Park, Mijung; Unutzer, Jurgen

2011-01-01

137

Measuring and modeling hemoglobin aggregation below the freezing temperature.  

PubMed

Freezing of protein solutions is required for many applications such as storage, transport, or lyophilization; however, freezing has inherent risks for protein integrity. It is difficult to study protein stability below the freezing temperature because phase separation constrains solute concentration in solution. In this work, we developed an isochoric method to study protein aggregation in solutions at -5, -10, -15, and -20 °C. Lowering the temperature below the freezing point in a fixed volume prevents the aqueous solution from freezing, as pressure rises until equilibrium (P,T) is reached. Aggregation rates of bovine hemoglobin (BHb) increased at lower temperature (-20 °C) and higher BHb concentration. However, the addition of sucrose substantially decreased the aggregation rate and prevented aggregation when the concentration reached 300 g/L. The unfolding thermodynamics of BHb was studied using fluorescence, and the fraction of unfolded protein as a function of temperature was determined. A mathematical model was applied to describe BHb aggregation below the freezing temperature. This model was able to predict the aggregation curves for various storage temperatures and initial concentrations of BHb. The aggregation mechanism was revealed to be mediated by an unfolded state, followed by a fast growth of aggregates that readily precipitate. The aggregation kinetics increased for lower temperature because of the higher fraction of unfolded BHb closer to the cold denaturation temperature. Overall, the results obtained herein suggest that the isochoric method could provide a relatively simple approach to obtain fundamental thermodynamic information about the protein and the aggregation mechanism, thus providing a new approach to developing accelerated formulation studies below the freezing temperature. PMID:23808610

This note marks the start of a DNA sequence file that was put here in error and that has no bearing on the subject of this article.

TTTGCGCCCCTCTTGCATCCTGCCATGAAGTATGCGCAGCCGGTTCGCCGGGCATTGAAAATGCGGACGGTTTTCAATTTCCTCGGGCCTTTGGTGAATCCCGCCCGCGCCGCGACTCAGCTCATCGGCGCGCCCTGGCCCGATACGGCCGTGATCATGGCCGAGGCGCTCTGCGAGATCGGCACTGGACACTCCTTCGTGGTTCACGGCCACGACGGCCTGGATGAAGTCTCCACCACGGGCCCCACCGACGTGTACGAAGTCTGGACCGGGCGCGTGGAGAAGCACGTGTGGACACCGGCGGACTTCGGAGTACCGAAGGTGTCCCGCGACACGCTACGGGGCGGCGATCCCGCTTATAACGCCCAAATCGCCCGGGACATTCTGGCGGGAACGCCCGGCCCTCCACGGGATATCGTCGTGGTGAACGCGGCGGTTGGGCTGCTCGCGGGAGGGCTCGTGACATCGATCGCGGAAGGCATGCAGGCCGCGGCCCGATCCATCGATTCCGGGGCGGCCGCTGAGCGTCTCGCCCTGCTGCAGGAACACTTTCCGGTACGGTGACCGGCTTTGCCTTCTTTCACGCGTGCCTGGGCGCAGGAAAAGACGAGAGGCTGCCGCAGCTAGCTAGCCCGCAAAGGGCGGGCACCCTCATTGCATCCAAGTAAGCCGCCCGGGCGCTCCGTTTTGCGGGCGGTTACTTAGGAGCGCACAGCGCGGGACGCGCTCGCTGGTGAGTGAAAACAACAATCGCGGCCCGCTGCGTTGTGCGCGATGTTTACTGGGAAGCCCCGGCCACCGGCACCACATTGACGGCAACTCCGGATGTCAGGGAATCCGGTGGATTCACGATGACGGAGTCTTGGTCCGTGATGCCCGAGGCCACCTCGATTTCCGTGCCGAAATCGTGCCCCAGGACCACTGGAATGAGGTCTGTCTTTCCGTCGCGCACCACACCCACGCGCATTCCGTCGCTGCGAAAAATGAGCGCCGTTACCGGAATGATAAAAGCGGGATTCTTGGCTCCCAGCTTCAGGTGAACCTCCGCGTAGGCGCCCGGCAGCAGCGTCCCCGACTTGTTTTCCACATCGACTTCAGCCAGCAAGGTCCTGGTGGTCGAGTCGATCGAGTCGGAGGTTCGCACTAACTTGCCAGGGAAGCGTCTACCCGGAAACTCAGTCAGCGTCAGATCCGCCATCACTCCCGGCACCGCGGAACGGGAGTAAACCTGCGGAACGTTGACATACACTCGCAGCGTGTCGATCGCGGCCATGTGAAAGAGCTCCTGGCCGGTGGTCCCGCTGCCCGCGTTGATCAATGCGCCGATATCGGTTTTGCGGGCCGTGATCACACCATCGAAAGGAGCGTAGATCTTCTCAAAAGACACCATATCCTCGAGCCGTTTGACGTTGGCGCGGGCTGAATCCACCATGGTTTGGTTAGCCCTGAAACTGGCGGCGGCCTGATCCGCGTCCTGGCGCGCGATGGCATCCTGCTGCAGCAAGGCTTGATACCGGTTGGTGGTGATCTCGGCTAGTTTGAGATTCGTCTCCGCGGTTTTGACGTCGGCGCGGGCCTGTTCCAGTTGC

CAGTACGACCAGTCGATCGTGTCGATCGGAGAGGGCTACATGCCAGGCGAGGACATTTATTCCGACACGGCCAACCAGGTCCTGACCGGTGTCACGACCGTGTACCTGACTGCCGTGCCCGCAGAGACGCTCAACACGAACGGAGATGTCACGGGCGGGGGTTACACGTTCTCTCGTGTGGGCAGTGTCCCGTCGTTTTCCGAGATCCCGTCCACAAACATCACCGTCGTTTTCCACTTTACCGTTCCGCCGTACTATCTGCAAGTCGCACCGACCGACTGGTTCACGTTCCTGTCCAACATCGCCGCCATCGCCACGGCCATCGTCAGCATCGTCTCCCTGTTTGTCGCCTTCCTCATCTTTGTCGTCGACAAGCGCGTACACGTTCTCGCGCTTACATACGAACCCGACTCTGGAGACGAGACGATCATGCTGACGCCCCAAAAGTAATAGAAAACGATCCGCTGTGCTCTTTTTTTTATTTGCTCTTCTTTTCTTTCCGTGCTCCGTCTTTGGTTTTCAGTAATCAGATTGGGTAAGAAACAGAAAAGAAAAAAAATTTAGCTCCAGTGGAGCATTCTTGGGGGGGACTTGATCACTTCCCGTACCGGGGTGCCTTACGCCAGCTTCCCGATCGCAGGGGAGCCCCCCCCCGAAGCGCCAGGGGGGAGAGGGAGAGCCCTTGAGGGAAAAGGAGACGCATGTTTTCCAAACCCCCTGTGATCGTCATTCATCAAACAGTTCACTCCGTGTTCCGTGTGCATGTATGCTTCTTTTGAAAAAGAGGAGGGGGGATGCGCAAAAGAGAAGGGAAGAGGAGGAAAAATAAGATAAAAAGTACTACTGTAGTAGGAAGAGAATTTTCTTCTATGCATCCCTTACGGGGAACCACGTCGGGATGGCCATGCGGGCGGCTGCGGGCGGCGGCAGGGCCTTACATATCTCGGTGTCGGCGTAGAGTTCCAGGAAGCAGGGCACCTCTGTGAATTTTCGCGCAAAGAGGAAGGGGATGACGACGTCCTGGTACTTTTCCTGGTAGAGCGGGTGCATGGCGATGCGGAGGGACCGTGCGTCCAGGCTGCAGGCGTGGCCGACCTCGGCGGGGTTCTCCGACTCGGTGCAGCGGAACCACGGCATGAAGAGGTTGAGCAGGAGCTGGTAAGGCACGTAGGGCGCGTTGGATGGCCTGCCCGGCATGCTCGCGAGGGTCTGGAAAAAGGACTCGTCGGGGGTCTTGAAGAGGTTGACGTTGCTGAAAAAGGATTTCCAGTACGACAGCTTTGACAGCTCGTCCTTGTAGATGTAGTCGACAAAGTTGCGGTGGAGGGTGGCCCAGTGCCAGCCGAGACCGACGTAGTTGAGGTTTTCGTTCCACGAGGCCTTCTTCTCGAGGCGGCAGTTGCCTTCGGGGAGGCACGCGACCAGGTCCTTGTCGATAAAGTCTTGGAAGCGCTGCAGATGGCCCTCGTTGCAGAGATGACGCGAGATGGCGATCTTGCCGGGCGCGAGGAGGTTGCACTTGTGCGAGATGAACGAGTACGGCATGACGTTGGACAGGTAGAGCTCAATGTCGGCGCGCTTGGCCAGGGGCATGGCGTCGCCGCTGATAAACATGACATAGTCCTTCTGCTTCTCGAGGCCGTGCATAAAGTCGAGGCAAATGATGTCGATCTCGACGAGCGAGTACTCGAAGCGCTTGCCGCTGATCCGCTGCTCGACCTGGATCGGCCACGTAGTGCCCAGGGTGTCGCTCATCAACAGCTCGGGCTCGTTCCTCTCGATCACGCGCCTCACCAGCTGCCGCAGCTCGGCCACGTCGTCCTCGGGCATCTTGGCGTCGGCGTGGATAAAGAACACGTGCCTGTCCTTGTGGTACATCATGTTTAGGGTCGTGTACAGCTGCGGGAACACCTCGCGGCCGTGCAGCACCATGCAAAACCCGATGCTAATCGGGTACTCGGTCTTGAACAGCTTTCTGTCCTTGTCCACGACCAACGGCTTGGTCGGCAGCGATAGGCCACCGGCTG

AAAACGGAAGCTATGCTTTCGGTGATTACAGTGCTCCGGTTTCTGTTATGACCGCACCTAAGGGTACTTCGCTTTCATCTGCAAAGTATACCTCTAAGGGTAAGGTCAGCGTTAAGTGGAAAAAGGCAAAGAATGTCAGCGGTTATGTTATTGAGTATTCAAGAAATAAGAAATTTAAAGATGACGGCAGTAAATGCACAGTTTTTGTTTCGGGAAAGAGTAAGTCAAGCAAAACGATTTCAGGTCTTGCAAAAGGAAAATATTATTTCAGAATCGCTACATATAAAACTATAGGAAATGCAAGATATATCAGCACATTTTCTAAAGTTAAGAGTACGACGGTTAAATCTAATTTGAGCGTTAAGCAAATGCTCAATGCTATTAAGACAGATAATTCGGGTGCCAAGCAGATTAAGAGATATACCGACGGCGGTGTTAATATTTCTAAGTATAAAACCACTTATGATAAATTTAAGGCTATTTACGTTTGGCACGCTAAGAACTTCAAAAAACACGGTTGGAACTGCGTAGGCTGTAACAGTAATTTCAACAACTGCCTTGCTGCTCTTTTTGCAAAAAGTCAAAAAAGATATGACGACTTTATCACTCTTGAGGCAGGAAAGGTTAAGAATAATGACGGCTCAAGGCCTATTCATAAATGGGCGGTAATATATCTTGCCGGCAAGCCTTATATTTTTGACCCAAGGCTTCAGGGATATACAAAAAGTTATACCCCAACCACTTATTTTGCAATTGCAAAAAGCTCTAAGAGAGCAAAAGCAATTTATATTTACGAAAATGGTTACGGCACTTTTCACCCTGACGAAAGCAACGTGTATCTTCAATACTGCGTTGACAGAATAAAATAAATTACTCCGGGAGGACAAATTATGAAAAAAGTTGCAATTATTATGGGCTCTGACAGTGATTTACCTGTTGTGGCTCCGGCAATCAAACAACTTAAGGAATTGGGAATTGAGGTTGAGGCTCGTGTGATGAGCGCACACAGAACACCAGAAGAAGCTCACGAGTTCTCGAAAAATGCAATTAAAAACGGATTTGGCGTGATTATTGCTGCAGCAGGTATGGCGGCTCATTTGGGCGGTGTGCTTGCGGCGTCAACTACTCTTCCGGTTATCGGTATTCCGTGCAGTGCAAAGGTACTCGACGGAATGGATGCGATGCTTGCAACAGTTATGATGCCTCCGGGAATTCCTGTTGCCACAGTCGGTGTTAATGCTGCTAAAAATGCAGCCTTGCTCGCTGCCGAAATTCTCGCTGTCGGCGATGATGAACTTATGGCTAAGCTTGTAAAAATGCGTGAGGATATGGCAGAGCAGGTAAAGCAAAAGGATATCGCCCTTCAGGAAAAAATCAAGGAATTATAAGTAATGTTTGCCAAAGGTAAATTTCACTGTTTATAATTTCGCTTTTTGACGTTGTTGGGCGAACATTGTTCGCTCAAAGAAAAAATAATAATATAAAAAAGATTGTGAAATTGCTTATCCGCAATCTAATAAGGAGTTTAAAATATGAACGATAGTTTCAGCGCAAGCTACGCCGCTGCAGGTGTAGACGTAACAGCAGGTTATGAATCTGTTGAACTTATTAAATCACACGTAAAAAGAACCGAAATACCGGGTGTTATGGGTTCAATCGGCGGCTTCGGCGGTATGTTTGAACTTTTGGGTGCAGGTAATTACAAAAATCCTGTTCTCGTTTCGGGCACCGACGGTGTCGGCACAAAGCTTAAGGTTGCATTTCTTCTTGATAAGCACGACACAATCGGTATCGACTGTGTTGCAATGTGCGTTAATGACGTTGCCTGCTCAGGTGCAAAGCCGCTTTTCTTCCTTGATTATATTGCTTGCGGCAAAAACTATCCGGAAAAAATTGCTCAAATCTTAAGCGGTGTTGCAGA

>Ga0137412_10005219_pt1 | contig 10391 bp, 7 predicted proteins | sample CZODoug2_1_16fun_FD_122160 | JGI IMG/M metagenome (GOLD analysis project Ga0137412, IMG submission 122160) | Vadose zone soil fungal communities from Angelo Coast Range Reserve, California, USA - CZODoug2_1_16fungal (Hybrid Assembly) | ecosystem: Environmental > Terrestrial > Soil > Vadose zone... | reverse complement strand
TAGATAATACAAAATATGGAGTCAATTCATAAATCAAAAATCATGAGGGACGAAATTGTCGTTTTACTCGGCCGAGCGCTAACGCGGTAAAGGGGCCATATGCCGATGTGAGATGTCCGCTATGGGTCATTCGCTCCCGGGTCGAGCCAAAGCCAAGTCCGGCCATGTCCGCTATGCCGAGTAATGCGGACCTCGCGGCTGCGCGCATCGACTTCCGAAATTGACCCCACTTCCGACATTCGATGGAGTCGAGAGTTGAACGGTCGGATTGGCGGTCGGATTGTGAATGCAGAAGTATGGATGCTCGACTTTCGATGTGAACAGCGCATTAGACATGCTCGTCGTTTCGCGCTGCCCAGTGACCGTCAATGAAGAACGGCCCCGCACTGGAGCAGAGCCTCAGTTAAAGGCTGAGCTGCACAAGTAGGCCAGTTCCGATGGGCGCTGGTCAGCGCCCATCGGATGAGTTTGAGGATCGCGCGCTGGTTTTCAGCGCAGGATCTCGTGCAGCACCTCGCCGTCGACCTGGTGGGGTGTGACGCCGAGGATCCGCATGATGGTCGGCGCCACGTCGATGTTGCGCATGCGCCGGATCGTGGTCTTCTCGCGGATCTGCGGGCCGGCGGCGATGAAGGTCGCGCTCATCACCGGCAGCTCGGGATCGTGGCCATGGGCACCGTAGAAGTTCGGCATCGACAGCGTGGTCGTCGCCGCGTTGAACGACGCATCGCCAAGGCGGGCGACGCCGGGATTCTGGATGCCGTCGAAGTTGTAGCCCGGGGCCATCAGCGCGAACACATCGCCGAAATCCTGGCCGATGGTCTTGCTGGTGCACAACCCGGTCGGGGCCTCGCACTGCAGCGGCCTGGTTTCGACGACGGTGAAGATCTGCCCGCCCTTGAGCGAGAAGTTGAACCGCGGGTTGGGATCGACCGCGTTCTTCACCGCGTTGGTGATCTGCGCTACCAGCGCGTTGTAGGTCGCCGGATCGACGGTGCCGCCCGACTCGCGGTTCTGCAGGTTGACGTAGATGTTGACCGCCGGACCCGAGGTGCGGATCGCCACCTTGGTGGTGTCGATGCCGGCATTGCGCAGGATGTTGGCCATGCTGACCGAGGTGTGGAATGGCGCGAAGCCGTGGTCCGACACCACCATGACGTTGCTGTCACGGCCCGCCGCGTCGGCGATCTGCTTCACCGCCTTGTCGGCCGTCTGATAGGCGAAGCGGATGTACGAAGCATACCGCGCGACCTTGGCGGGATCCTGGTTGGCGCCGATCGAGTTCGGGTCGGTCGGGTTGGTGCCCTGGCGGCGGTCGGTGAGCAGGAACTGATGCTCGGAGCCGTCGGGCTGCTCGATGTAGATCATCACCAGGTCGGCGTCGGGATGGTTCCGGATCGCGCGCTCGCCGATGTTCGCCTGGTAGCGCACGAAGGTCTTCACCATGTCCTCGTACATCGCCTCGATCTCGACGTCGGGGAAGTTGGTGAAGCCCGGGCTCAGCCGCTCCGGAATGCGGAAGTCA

Rosa, Mónica; Lopes, Carlos; Melo, Eduardo P; Singh, Satish K; Geraldes, Vitor; Rodrigues, Miguel A

2013-08-01

138

Freeze-dried microarterial allografts  

SciTech Connect

Rehydrated freeze-dried microarterial allografts were implanted to bridge arterial defects using New Zealand White rabbits as the experimental model. Segments of artery from the rabbit ear and thigh were harvested and preserved for a minimum of 2 weeks after freeze-drying. These allografts, approximately 1 mm in diameter and ranging from 1.5 to 2.5 cm in length, were rehydrated and then implanted in low-pressure and high-pressure arterial systems. Poor patency was noted in low-pressure systems in both allografts and autografts, tested in 12 rabbits. In the high-pressure arterial systems, allografts that were freeze-dried and reconstituted failed in a group of 10 rabbits with an 8-week patency rate of 30 percent. Gamma irradiation in an effort to reduce infection and antigenicity of grafts after freeze-drying was associated with a patency rate of 10 percent at 8 weeks in this system in another group of 10 rabbits. Postoperative cyclosporin A therapy was associated with a patency rate of 22.2 percent in the high-pressure arterial system in a 9-rabbit group. Control autografts in this system in a group of 10 rabbits showed a 100 percent patency at 8 weeks. Microarterial grafts depend on perfusion pressure of the vascular bed for long-term patency. Rehydrated freeze-dried microarterial allografts do not seem to function well in lengths of 1 to 2.5 cm when implanted in a high-pressure arterial system. Freeze-dried arterial allografts are probably not antigenic.